Plura® is a grid computing system. We contract with affiliates, who are owners of web pages, software, and other services, to distribute our grid computing code. We utilize the excess resources of peripheral computers that are browsing the internet when such browsing leads to a web page of one of our affiliates. That web page has imbedded code that allows the visitor to participate in the grid computing process. We also utilize embedded code in software and other services to allow such participation. We call participating computers 'nodes.' Plura® requires that all affiliates fully disclose and obtain permission for the utilization of such resources. This is important as we want such utilization to be completely transparent and voluntary.
To become a node, then, one agrees to permit Plura® to use the processing power of their computer to run downloaded algorithms (mathematical equations) and code within a browser or other service during those times when such processing power is not otherwise being used.
Plura's grid computing power is then purchased by customers to run a variety of charitable, scientific, and commercial algorithms. Typical distributed computing problems are analyzing the stock market, searching the web, accelerating medical research projects and finding the largest known prime number. Plura® may be used by other purposes.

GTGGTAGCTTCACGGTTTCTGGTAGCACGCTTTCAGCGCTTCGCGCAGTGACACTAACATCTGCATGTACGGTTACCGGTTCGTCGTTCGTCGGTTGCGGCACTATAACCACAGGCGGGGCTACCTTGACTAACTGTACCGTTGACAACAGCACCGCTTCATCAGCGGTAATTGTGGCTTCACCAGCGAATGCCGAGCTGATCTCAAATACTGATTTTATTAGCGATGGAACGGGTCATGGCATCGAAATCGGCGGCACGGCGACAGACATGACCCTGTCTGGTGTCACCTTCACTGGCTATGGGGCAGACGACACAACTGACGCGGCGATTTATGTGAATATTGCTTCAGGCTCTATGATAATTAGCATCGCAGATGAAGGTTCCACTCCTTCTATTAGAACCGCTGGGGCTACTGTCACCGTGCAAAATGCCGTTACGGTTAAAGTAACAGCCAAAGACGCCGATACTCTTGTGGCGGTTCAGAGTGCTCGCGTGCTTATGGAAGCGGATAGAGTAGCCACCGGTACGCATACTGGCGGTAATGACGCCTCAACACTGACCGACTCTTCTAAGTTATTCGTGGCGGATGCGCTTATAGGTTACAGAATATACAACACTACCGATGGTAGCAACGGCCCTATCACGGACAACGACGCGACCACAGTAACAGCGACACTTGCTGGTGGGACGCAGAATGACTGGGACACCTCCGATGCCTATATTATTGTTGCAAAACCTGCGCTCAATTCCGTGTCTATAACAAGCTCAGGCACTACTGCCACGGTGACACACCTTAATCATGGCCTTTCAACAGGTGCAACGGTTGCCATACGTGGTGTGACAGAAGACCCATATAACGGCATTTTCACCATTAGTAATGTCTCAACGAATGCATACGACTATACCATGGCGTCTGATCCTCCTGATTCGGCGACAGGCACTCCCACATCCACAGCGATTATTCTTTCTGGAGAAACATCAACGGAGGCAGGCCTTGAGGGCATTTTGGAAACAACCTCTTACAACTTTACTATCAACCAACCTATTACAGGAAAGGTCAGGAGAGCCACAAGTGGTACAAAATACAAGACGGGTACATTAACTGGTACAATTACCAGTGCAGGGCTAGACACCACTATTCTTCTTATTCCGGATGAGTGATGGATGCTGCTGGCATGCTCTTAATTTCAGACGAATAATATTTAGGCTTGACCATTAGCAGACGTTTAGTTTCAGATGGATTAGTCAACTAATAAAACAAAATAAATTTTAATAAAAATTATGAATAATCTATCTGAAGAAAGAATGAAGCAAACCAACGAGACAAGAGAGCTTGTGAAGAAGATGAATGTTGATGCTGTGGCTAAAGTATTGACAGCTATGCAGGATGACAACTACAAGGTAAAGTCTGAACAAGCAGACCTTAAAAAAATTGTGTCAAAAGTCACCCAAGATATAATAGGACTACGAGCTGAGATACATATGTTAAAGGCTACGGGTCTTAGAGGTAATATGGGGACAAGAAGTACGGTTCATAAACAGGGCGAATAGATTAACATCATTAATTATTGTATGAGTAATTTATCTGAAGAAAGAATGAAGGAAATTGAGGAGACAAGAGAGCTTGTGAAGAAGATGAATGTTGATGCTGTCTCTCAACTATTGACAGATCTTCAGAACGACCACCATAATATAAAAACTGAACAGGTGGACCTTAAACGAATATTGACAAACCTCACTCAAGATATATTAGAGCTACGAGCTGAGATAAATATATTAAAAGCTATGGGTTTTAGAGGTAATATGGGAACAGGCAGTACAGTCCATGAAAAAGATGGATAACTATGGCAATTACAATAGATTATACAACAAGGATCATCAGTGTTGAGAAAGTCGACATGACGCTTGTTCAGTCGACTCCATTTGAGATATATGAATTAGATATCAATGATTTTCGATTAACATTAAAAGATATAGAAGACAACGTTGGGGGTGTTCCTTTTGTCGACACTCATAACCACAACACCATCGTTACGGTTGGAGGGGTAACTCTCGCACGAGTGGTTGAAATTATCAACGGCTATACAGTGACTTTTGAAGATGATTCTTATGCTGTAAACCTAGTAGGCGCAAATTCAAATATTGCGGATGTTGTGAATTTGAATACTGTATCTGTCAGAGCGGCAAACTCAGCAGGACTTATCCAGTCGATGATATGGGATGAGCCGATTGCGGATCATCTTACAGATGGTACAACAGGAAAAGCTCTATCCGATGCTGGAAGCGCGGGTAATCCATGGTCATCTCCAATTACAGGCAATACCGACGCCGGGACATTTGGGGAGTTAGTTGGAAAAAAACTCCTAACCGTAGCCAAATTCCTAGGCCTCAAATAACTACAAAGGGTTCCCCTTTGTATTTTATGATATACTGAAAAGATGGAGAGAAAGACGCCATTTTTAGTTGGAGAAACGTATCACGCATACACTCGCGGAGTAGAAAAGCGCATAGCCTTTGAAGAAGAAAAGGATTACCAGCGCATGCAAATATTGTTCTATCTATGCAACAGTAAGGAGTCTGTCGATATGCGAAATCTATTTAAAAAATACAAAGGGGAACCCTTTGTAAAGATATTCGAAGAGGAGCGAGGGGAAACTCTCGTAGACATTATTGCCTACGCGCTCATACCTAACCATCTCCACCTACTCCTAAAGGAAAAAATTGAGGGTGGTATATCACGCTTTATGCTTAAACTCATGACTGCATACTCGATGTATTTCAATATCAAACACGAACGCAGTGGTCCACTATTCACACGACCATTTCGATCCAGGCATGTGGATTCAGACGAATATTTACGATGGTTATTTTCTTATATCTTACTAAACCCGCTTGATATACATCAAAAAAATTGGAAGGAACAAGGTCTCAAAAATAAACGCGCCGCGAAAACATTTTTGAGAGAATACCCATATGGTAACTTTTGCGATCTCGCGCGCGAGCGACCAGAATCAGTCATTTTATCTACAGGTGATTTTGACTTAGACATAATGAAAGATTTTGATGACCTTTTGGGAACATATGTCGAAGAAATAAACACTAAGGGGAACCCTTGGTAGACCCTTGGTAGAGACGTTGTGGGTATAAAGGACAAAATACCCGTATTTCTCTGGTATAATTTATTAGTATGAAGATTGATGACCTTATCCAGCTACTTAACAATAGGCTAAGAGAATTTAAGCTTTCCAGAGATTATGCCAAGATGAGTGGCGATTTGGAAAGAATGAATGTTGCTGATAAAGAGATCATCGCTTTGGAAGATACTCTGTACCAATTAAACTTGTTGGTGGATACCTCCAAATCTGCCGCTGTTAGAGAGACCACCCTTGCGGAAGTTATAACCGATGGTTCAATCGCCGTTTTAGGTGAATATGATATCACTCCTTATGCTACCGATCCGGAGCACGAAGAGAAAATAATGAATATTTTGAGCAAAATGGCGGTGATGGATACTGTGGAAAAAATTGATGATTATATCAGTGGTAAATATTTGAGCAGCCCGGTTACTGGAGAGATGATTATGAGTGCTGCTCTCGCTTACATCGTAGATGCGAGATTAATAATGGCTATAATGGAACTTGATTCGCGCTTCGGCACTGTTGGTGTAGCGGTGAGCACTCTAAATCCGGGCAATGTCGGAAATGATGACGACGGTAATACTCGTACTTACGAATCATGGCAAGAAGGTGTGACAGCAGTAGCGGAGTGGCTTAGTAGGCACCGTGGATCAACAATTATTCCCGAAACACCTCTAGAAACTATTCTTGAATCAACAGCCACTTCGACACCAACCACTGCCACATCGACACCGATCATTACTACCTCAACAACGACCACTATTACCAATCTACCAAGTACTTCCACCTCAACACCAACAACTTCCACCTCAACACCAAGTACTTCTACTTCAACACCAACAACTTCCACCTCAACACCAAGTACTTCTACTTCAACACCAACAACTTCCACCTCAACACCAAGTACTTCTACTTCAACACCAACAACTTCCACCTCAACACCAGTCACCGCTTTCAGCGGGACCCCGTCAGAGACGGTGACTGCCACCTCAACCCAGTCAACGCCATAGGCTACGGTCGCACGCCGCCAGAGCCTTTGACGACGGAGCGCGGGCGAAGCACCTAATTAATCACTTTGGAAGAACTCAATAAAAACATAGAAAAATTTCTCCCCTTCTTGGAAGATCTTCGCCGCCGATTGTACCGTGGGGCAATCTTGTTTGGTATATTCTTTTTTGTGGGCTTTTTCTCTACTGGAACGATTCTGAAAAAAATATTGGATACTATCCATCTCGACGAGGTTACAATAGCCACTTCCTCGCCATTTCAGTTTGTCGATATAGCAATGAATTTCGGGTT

We promise that our three priorities are: privacy, security, and the full use of the node computer without any interference from Plura®. Plura® uses CPU, bandwidth and electrical power. It theoretically might cause additional wear and tear on a node computer; however, we are aware of no studies that corroborate this. To restate: Plura® has never been reported to damage a computer.
We have tried our best to make our service useful, environmentally efficient, and beneficial to both the nodes and to those who use Plura's power. For instance, our affiliates may donate income from Plura to non-profit organizations, provide in-game rewards in exchange for CPU cycles, or improve their web pages, applications, etc. with the income from Plura®. That benefit is readily available to participating nodes.
Again, Plura® expects and requires that all affiliates fully disclose the embedded grid computing process to their users and obtain their consent to become a node. Thus, nodes know that Plura® uses their computer's resources. If a node user ever decides to stop participating in the process, they can simply stop using the affiliate's web site, software or services. It's completely voluntary.Click here for the full TOU for computers running Plura®.